True and false or 1 and 0 in arrays

I need a large array of things that are either true or false

Is it better for speed and space to use booleans with true and false or integers with 1 and 0 or does it really make no difference?

What is “large”?
If it’s really large, you can use a MemoryBlock and set and check the bits. This is maybe faster as an array.

My experience:

I consider the use of an integer to be the backing for a boolean to be wasteful of memory.
You can hold a boolean in one bit, but getting the value in or out is expensive since the underlying memory is still 64bit integer and needs logical AND /OR to get the value

You dont say HOW large an array
Use an array of booleans for speed regardless of memory

If you want to save memory, set up a memoryblock of (n) bytes in size, and store 0 or 1 in those
Access them using mymb.byte(x) in the same way as you would an array
It may be a bit slower than an array of booleans, but you dont say how fast or slow it needs to be. :slight_smile:

Oh, and having made some apps that started life as ‘this can be true or false’, I later found cases where a third or 4th condition was useful.
Future proofing for that suggests use an integer type, since you can later extend from
x = 1 or x = 0
to x = (any value up to 255 for example)

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The days of bit twiddling are over. A boolean takes up a single byte, 8 bits. Even for an array of 10 million booleans, I wouldn’t try to pack them 8 to a byte. Code clarity trumps memory compression in this case. Keep it simple, use an array of booleans.

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Thanks for those opinions. I’m not thinking of arrays in the millions and so far my Macs are coping OK, although my desktop iMac is getting quite elderly and the app I’m working on is growing like Topsy.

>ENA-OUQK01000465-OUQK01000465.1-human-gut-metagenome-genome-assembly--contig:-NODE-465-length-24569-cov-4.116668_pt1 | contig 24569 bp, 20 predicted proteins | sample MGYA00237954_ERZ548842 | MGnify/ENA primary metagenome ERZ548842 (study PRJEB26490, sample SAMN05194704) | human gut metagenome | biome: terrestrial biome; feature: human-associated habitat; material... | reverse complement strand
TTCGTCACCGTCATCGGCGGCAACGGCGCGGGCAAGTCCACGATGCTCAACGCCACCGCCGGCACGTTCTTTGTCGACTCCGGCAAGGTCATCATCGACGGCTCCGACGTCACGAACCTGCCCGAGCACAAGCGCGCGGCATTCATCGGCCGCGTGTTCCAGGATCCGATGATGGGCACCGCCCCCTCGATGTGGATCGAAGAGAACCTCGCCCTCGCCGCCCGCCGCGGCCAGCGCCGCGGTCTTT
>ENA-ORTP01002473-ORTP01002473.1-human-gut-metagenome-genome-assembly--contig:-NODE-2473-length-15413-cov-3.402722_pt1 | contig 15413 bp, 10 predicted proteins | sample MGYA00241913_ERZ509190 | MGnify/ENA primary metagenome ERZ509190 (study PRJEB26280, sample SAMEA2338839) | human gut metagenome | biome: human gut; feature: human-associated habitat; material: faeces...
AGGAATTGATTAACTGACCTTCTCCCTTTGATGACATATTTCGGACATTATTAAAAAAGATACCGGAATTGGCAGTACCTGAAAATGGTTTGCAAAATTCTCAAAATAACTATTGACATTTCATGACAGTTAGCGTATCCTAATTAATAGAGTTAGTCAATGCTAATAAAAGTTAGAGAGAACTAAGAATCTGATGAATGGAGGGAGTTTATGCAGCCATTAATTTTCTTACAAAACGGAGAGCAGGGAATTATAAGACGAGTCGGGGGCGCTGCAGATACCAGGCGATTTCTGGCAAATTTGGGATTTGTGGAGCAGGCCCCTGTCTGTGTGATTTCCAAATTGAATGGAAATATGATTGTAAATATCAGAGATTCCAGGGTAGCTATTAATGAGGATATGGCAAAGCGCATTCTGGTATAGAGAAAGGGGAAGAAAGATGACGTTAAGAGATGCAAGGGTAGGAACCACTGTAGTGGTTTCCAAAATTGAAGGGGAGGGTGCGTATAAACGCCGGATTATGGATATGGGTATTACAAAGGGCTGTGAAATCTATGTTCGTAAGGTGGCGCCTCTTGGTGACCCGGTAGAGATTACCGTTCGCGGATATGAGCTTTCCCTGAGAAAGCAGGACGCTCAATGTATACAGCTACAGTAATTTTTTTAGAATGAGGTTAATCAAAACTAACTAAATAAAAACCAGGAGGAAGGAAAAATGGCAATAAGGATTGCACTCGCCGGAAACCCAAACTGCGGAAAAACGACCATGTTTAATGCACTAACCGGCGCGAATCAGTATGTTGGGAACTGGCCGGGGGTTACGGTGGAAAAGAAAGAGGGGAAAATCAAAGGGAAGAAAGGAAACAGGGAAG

Only enough, Jeff, I had just opted for booleans when I suddenly realised there would be occasions when the things I’m using could be both one thing and the other, like quantum particles, I suppose, so I could do with a 2 as well as a 0 and a 1. Maybe I’ll revert to integers while I still can!

I don‘t agree. This is about knowing your data. And because I don‘t know what Steve‘s data is for, I‘ve asked what large means. Maybe it doesn‘t matter for a few thousand array items; if you have to store and reload 10 million values you‘re in another situation.

And those booleans, if stored to an SQLite database, take zero bytes each.

Oops, I meant to type “oddly enough” not “only enough” or maybe it was one of those useful input correction features, but I can’t seem to edit it now. I’m not sure who you are disagreeing with, Carsten. I only have a few hundred array elements in mind, big enough for me, not even thousands, which seems to be nearly nothing by modern standards, I just wanted to avoid wasting memory and processor time as a matter of good practice, but I suppose it doesn’t matter any more at these levels. When I first started programming, in machine code on a Sinclair ZX80, I could get a Space Invaders game or a disassembler into fewer than 700 bytes, so just ignore me, I’ll soldier on with my little app.

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I disagree with „bit twidfling times are over“ w/o knowing what large means.

I disagree with “The days of bit twiddling are over.” just because it’s not really true. APIs for instance are full of bit fields. But I agree that for an array, an array of booleans may reach an average point in speed/size.

You can do indexed things directly as

Var flag() As Boolean

For i As Integer = 0 to 9999
  flag.Add(i mod 11 = 0)
Next

flag(1234) = True

flag(88) = not flag(1234)

If flag(33) Then System.DebugLog "flag 33 is True"